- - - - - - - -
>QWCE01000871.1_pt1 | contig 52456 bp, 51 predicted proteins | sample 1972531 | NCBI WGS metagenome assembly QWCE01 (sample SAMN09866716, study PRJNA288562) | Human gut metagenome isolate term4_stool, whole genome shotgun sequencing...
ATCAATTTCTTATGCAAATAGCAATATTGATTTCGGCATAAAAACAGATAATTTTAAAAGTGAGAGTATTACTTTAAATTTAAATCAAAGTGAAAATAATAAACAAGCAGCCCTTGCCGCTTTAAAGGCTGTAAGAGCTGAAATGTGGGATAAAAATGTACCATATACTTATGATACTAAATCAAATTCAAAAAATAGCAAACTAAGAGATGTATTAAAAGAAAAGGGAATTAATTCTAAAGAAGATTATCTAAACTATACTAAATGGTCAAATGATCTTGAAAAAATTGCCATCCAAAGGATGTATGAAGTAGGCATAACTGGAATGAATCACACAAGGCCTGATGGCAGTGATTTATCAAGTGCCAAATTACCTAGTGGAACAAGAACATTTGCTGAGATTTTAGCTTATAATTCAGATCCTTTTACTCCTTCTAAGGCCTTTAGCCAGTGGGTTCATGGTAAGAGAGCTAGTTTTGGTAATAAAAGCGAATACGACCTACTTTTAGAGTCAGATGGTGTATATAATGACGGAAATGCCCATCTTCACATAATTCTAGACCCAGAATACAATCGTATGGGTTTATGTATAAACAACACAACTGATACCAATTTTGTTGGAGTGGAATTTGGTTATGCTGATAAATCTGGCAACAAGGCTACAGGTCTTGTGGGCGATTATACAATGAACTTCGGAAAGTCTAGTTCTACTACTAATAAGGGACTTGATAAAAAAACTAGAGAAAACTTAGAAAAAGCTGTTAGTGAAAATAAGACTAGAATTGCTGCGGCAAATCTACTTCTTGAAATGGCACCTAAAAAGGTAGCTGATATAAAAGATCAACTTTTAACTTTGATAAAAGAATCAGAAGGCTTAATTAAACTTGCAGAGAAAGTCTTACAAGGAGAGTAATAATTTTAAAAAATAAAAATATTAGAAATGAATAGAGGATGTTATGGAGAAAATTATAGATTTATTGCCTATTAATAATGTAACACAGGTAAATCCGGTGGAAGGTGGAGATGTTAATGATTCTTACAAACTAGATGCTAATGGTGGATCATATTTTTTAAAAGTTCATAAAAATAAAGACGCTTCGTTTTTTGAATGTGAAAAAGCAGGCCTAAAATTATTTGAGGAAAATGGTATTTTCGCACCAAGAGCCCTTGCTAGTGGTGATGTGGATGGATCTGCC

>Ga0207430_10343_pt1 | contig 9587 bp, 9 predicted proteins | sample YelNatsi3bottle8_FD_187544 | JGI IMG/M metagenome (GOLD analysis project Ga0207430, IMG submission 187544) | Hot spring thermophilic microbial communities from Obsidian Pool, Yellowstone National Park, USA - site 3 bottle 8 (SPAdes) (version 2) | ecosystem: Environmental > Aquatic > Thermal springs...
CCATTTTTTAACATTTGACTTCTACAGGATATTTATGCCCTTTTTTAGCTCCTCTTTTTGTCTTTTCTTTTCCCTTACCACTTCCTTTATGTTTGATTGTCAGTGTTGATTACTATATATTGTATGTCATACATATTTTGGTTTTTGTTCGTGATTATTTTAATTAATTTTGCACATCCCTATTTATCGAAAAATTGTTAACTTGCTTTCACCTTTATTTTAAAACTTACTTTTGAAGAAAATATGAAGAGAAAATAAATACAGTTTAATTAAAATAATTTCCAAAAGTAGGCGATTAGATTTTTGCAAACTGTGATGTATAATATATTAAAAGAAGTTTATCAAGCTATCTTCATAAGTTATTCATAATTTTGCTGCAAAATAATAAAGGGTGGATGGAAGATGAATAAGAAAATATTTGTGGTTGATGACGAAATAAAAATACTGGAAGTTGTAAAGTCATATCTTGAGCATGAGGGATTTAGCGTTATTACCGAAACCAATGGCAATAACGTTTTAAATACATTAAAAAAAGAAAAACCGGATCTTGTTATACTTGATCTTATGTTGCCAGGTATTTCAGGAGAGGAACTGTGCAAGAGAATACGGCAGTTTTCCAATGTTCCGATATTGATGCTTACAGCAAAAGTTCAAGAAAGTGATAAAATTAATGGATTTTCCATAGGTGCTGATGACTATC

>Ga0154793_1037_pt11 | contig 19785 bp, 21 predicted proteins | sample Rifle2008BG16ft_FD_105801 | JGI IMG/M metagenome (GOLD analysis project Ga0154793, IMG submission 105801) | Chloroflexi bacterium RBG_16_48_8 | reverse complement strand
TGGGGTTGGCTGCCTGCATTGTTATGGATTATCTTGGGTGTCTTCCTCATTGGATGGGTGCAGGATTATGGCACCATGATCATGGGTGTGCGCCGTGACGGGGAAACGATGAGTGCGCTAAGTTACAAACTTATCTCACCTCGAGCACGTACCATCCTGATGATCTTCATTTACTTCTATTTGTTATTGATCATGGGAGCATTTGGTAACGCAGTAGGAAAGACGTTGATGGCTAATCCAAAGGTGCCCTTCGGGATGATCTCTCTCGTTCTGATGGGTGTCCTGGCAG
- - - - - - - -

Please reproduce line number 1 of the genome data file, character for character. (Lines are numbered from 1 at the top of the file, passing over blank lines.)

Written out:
>QWCE01000871.1_pt1 | contig 52456 bp, 51 predicted proteins | sample 1972531 | NCBI WGS metagenome assembly QWCE01 (sample SAMN09866716, study PRJNA288562) | Human gut metagenome isolate term4_stool, whole genome shotgun sequencing...